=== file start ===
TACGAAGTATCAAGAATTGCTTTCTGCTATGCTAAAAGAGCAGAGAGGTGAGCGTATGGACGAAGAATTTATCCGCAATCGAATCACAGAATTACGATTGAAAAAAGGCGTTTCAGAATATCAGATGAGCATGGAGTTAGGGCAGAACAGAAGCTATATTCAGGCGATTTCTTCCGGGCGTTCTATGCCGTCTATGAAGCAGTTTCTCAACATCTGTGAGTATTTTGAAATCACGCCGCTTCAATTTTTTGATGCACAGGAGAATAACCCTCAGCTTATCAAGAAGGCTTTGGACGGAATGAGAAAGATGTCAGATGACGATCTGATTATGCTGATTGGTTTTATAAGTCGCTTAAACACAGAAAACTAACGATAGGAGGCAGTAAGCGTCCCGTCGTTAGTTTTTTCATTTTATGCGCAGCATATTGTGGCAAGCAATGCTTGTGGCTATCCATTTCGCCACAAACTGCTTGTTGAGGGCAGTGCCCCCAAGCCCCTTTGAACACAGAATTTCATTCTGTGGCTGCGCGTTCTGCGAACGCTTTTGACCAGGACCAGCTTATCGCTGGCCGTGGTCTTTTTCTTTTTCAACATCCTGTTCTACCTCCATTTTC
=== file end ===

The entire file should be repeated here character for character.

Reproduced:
TACGAAGTATCAAGAATTGCTTTCTGCTATGCTAAAAGAGCAGAGAGGTGAGCGTATGGACGAAGAATTTATCCGCAATCGAATCACAGAATTACGATTGAAAAAAGGCGTTTCAGAATATCAGATGAGCATGGAGTTAGGGCAGAACAGAAGCTATATTCAGGCGATTTCTTCCGGGCGTTCTATGCCGTCTATGAAGCAGTTTCTCAACATCTGTGAGTATTTTGAAATCACGCCGCTTCAATTTTTTGATGCACAGGAGAATAACCCTCAGCTTATCAAGAAGGCTTTGGACGGAATGAGAAAGATGTCAGATGACGATCTGATTATGCTGATTGGTTTTATAAGTCGCTTAAACACAGAAAACTAACGATAGGAGGCAGTAAGCGTCCCGTCGTTAGTTTTTTCATTTTATGCGCAGCATATTGTGGCAAGCAATGCTTGTGGCTATCCATTTCGCCACAAACTGCTTGTTGAGGGCAGTGCCCCCAAGCCCCTTTGAACACAGAATTTCATTCTGTGGCTGCGCGTTCTGCGAACGCTTTTGACCAGGACCAGCTTATCGCTGGCCGTGGTCTTTTTCTTTTTCAACATCCTGTTCTACCTCCATTTTC